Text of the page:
NEW YORK (MarketWatch) -- Stocks finished a volatile trading session marginally higher on Friday, as a report showing that new home sales fell to their lowest level in 12 years rekindled concerns about the U.S. economy and the housing crisis.
The Dow Jones Industrial Average ended up 6.26 points, or 0.05%, at 13,365.87, but closed lower for the week. Earlier, the Dow hit an intraday high of 13,451.38.
Of the Dow's 30 components, 14 were in positive territory. Among the biggest decliners were General Motors Corp. , which fell 2.9%, J.P. Morgan Chase , down 0.9%, and Citigroup , down 0.9%.
The biggest gainers were Exxon Mobil Corp. , up 1.4%, and AT&T Inc. , up 1%.
The S&P 500 Index edged up 2.12 points, or 0.1%, at 1,478.49 while the Nasdaq Composite ended down 2.33 points, or 0.09%, at 2,674.46. Both also closed slightly lower on the week.
The Dow is on track for a yearly gain of 7.2%, the S&P for a gain of 4.2% and the Nasdaq for a rise of 10.7%.
The new home sales report was "the turning point and pushed it [the market] lower," said Owen Fitzpatrick, head of the U.S. equity group at Deutsche Bank. "The number was quite a bit weaker than expected."
Sales of new U.S. homes fell by 9% in November to a seasonally adjusted annual rate of 647,000, their lowest since April 1995, the Commerce Department reported Friday.
On average, economists surveyed by MarketWatch were expecting new-home sales to drop to a seasonally adjusted annual rate of 710,000 in November.
"It points to the fact that we're having a housing recession," Fitzpatrick said. "We're going to see these types of numbers on the housing side that are quite negative. [However,] when you look at the broader picture, we're still looking at an economy that's growing at a slower rate, but still growing."
On the bright side, business activity in the Chicago region improved in December, according to a survey of corporate purchasing managers released on Friday. The Chicago purchasing-managers' index rose to 56.6% in December from 52.9% in November. Readings of more than 50% indicate that more companies were expanding than contracting.
Overall, the stock market has had a decent December, said Chuck Carlson, CEO of Horizon Investment Services. But, it's getting tuckered out.
"This market feels a little bit like the individual who completes the Iron Man triathlon, where they're gasping and gasping to the finish line. They do finish the race, but they don't have a whole lot left after that," he said. Carlson thinks the first couple of weeks of the new year will be tricky because of that.
On Thursday, U.S. stocks fell sharply after the assassination of Pakistan opposition leader Benazir Bhutto and a weaker-than-forecast rise in durable-goods orders, with the Dow ending the session down nearly 200 points.
On the New York Stock Exchange, over 1 billion shares were traded, with advancers outpacing decliners 16 to 15.
On the Nasdaq, over 1.3 billion shares exchanged hands, with decliners outpacing advancers 16 to 13.
Bond insurers sell off
The battered bond insurance industry took another hit on Friday after Warren Buffett's Berkshire Hathaway
reportedly started a rival firm targeting municipal issuers. The new firm, Berkshire Hathaway Assurance, is a bond insurer for cities, counties and states that issue bonds to finance sewer systems, schools, hospitals and other public projects, according to a report in the Wall Street Journal.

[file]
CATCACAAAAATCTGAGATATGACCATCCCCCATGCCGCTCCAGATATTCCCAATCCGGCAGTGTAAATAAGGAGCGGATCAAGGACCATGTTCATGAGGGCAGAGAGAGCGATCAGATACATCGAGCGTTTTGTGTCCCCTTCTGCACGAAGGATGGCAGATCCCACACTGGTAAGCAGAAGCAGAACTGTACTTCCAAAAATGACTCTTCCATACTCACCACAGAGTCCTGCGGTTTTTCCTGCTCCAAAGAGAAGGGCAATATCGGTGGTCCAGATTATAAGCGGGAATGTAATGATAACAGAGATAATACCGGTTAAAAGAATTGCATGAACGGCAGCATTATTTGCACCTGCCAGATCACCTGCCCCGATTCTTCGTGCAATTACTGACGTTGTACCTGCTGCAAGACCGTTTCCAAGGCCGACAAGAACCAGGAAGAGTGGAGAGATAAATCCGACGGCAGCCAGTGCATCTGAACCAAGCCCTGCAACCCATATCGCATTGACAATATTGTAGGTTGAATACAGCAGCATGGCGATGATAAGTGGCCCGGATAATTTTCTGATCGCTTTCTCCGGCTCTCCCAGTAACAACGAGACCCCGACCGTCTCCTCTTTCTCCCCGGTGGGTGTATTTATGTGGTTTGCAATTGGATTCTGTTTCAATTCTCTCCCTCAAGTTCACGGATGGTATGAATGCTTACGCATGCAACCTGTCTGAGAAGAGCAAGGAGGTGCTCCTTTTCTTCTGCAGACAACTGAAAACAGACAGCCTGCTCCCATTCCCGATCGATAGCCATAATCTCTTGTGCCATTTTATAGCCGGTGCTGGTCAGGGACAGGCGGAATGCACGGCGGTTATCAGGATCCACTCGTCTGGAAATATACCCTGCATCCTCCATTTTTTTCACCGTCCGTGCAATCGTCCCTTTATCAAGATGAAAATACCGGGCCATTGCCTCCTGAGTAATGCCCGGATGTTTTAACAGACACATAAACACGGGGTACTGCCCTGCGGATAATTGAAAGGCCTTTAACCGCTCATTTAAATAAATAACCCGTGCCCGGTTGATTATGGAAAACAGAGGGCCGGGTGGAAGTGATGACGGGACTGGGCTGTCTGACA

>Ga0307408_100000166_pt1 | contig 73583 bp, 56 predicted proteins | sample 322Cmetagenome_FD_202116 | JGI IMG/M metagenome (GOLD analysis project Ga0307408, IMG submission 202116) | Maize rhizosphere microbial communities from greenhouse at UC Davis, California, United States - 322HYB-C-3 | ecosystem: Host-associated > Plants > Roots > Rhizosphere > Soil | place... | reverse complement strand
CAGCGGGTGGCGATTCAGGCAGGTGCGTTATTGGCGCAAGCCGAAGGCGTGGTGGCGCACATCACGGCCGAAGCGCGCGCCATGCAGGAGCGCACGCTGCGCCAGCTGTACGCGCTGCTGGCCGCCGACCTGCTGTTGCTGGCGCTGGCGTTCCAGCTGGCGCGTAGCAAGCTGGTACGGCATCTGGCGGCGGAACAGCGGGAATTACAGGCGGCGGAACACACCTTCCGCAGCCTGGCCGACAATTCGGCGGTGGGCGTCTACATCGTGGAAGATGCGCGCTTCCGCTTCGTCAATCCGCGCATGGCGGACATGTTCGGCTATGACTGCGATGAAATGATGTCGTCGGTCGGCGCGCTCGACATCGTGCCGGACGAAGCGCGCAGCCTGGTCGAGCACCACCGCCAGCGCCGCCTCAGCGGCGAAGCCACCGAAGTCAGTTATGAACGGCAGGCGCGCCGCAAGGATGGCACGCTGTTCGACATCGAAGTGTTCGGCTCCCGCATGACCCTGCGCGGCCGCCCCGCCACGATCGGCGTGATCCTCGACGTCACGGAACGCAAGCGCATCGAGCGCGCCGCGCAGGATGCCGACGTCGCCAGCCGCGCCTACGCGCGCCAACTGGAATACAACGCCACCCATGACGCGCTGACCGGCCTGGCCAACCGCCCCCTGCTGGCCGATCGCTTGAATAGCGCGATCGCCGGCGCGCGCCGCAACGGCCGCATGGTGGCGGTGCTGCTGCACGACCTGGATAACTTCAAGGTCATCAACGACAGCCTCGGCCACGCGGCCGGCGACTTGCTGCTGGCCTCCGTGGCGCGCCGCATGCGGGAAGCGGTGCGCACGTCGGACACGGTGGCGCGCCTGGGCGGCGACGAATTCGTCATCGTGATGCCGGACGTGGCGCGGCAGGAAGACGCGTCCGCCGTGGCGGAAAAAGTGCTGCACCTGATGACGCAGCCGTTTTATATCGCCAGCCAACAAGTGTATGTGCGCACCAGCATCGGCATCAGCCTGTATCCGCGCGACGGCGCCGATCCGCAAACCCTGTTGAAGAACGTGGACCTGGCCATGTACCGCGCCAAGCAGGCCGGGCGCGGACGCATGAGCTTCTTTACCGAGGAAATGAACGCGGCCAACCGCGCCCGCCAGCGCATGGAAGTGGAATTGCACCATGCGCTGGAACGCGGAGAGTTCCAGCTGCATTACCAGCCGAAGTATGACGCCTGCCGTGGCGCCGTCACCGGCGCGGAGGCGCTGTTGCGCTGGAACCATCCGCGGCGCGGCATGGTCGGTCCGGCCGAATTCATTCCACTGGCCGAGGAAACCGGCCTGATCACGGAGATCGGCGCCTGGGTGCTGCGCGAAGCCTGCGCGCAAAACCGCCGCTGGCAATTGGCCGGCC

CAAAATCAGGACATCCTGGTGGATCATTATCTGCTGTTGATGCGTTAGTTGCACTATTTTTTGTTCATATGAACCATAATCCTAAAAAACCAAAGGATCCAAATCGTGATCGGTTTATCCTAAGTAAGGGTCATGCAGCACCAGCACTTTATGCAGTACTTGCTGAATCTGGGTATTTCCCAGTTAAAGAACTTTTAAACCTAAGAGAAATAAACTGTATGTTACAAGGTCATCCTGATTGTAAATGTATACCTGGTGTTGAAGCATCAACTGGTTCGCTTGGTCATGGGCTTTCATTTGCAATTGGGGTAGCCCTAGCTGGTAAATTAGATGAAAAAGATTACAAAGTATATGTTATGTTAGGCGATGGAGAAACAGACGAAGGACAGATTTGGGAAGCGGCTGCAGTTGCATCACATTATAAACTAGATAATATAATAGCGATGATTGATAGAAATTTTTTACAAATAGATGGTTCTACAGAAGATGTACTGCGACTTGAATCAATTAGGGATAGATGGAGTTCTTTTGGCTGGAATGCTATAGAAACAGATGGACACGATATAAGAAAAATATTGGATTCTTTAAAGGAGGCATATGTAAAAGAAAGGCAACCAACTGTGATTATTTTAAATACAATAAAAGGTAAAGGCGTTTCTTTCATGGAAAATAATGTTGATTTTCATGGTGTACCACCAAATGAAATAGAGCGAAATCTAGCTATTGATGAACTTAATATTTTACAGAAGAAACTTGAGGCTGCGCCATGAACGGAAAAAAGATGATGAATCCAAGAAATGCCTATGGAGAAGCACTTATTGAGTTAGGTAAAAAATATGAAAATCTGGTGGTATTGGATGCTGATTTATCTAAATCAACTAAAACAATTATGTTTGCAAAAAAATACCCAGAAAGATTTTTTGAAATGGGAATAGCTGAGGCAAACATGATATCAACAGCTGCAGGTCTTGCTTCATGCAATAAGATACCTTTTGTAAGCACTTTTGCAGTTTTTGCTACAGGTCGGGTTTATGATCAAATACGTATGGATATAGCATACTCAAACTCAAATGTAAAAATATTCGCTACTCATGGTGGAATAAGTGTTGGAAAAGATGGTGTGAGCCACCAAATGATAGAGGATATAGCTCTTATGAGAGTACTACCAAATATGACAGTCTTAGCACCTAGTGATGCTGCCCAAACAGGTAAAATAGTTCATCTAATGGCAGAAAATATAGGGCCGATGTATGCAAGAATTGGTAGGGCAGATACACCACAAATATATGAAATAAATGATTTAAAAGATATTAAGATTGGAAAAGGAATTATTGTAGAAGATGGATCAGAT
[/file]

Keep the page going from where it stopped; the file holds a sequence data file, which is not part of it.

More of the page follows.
Shares of rivals Ambac and MBIA dropped 13.8% and 15.9% respectively.
Separately, Berkshire Hathaway is going to buy a reinsurance unit for $433 million from Holland's ING .
The Journal also reported that some major banks, including Citigroup and HSBC Holdings , are considering selling off a range of vrious assets.
Citigroup could sell 80%-held Student Loan Corp. , its North American auto-lending unit, its 24% stake in Brazil credit card operation Redecard and the bank's Japanese consumer finance business, the newspaper reported.
HSBC may sell its auto-finance business, the report said. Separately, Swiss bank UBS said it will not proceed with the acquisition of Standard Chartered Bank's mutual-funds management business in India.
Dubai World increased its stake in MGM Mirage to 6.5%, buying 5 million shares of the casino operator from billionaire Kirk Kerkorian at $84.25.
Shares of MSC Industrial dropped 3.9% after Bear Stearns downgraded the company to peer perform from outperform, citing concerns that the U.S. maintenance, repair and overhaul market will modestly slow in the next couple of months.
Shares of Genesco Inc. surged 16.5%, after a judge ruled that executives of the shoe retailer -- target of a $1.5 billion buyout by Finish Line Inc. -- didn't commit fraud during merger negotiations and ordered Finish Line to complete the deal.
A last-minute decline sent crude-oil futures down for the first time in five days, as traders sold their positions to take profits. Crude for February delivery closed down 62 cents, or 0.6%, at $96 a barrel on the New York Mercantile Exchange, having earlier hit an intraday high of $97.85. For the week, crude gained $2.69, or 2.9%.
Gold for February delivery rallied $10.90, or 1.3%, to end at $842.70 an ounce, continuing to gain from safe-haven demand and dollar weakness. The metal posted a weekly gain of $27.30.
"The market is going to keep a very close eye on what's happening in Pakistan," said Peter Cardillo, chief market economist at Avalon Partners. "The key will be what happens with the price of gold and oil if there is any escalation of violence."
The dollar was down against most major foreign currencies, as worse-than-forecast data on U.S. new-home sales raised expectations that the Federal Reserve will cut interest rates again in 2008.
Treasury bonds extended gains, sending yields sharply lower, as investors fled to the safety of fixed-income assets.
By Polya Lesova